20 years ago:
• The NZMBF had written to the Minister of Internal Affairs asking that the Building Act be amended to require territorial authorities to issue Code Compliance Certificates within 48 hours of application, or to advise the applicant within that time frame of any outstanding requirements.
Chief executive Trevor Allsebrook said the request was in response to reports that many territorial authorities were attaching no importance to issuing certificates.
“In some cases they are taking many weeks to obtain, and this can have commercial implications for the builder,” he said.
15 years ago:
• Plans were under way for the establishment of a promotion for RMBF commercial members to parallel the House of the Year event that residential builder members enjoyed.
“The huge success of the House of the Year has left our commercial members feeling rather isolated,” RMBF chief executive Trevor Allsebrook said. “There appears to be scope for a similar promotion for them, though there are already various award programmes in place, for example, the one run by the New Zealand Institute of Building.”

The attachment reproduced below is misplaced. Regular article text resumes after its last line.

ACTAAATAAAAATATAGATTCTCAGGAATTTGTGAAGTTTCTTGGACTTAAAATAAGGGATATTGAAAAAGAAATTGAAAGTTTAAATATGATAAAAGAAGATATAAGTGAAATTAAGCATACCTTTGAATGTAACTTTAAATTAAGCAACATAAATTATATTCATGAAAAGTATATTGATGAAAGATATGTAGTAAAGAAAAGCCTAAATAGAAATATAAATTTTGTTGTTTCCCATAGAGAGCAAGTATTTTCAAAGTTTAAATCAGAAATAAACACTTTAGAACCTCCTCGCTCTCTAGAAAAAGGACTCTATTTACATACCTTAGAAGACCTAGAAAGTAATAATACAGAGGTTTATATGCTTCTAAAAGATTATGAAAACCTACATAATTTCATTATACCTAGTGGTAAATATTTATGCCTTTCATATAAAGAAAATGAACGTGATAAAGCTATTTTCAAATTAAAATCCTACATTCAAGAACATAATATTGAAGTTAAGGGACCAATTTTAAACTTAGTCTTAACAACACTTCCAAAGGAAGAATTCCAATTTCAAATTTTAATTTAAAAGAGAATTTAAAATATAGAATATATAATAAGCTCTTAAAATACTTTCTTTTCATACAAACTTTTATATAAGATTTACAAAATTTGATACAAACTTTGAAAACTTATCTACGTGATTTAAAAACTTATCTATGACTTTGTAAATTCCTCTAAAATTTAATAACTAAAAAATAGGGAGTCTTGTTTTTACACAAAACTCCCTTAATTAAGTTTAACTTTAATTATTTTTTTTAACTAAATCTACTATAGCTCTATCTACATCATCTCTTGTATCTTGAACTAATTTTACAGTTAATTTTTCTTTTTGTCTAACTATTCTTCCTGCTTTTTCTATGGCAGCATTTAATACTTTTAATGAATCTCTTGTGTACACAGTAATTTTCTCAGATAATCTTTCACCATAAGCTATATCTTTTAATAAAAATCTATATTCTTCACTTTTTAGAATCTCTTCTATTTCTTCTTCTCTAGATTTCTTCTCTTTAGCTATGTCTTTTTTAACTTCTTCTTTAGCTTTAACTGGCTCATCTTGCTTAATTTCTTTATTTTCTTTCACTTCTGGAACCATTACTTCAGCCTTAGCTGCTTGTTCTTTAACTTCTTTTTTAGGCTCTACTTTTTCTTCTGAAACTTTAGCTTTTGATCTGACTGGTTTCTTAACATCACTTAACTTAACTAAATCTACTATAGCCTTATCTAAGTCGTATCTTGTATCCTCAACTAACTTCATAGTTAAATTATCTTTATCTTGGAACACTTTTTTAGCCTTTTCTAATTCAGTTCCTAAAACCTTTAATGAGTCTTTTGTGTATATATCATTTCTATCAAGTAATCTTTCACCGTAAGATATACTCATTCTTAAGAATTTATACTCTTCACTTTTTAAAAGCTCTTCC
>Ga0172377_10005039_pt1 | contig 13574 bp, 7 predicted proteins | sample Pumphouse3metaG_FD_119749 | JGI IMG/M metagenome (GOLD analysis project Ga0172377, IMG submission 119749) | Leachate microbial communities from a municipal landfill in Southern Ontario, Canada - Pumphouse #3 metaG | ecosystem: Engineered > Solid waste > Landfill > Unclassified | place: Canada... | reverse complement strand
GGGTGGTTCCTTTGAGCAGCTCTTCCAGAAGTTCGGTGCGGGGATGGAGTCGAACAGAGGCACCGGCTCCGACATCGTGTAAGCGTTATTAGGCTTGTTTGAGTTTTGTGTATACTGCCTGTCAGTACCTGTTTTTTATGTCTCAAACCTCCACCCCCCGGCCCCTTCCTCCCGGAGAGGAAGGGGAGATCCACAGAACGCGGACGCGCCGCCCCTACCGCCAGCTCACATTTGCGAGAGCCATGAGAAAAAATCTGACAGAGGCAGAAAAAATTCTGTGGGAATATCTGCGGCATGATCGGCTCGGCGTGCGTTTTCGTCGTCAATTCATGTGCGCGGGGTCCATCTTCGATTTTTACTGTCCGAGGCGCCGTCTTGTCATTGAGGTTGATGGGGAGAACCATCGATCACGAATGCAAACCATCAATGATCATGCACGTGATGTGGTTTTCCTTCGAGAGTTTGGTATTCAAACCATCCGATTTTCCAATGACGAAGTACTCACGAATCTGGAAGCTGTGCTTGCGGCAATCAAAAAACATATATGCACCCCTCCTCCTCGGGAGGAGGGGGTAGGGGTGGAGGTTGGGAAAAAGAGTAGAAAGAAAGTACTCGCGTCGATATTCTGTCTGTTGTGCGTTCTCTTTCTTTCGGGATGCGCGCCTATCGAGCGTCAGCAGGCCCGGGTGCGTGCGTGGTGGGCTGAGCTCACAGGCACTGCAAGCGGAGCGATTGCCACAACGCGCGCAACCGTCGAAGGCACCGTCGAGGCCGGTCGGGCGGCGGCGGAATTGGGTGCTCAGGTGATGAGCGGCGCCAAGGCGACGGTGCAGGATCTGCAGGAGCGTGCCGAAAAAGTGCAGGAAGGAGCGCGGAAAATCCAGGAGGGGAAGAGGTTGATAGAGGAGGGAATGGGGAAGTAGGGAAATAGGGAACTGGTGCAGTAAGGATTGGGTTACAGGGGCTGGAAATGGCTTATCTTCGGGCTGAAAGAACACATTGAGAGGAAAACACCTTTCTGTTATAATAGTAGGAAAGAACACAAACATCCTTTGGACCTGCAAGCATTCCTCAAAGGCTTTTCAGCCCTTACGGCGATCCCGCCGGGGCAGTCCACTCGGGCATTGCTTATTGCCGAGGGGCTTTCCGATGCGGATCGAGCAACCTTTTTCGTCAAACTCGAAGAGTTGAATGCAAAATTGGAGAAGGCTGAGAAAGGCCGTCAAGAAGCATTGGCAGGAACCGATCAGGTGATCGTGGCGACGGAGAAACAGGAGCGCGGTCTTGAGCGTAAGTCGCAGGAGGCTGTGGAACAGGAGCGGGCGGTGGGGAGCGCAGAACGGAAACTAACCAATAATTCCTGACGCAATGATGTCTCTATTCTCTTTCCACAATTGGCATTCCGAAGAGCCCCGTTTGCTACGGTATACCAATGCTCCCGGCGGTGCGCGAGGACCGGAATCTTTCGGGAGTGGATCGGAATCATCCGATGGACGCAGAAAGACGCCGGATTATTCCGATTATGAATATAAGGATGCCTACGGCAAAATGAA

10 years ago:
• Interest was high for the Government’s Building Bill, a radical reworking of the 1991 Building Act in the wake of the leaky homes crisis.
The Bill was to do away with the Building Industry Authority, bringing administration of building regulations and the Building Code under the Ministry of Economic Development.
The Bill also established registration systems for building practitioners.
5 years ago:
• Standards New Zealand was seeking feedback from stakeholders regarding parts of NZS 3604:1999 — the Standard for building timber-framed houses in New Zealand — that needed to be brought up to date.
The key objectives of the revision of the Standard were to:
• reflect needs of industry, and changes in materials and industry practice,
• reflect changes in other related Standards, such as those setting requirements for earthquake, wind, snow and other loadings that buildings should be designed to, and
• consider the merits of a “whole building” design approach, as opposed to the “single member” basis of design.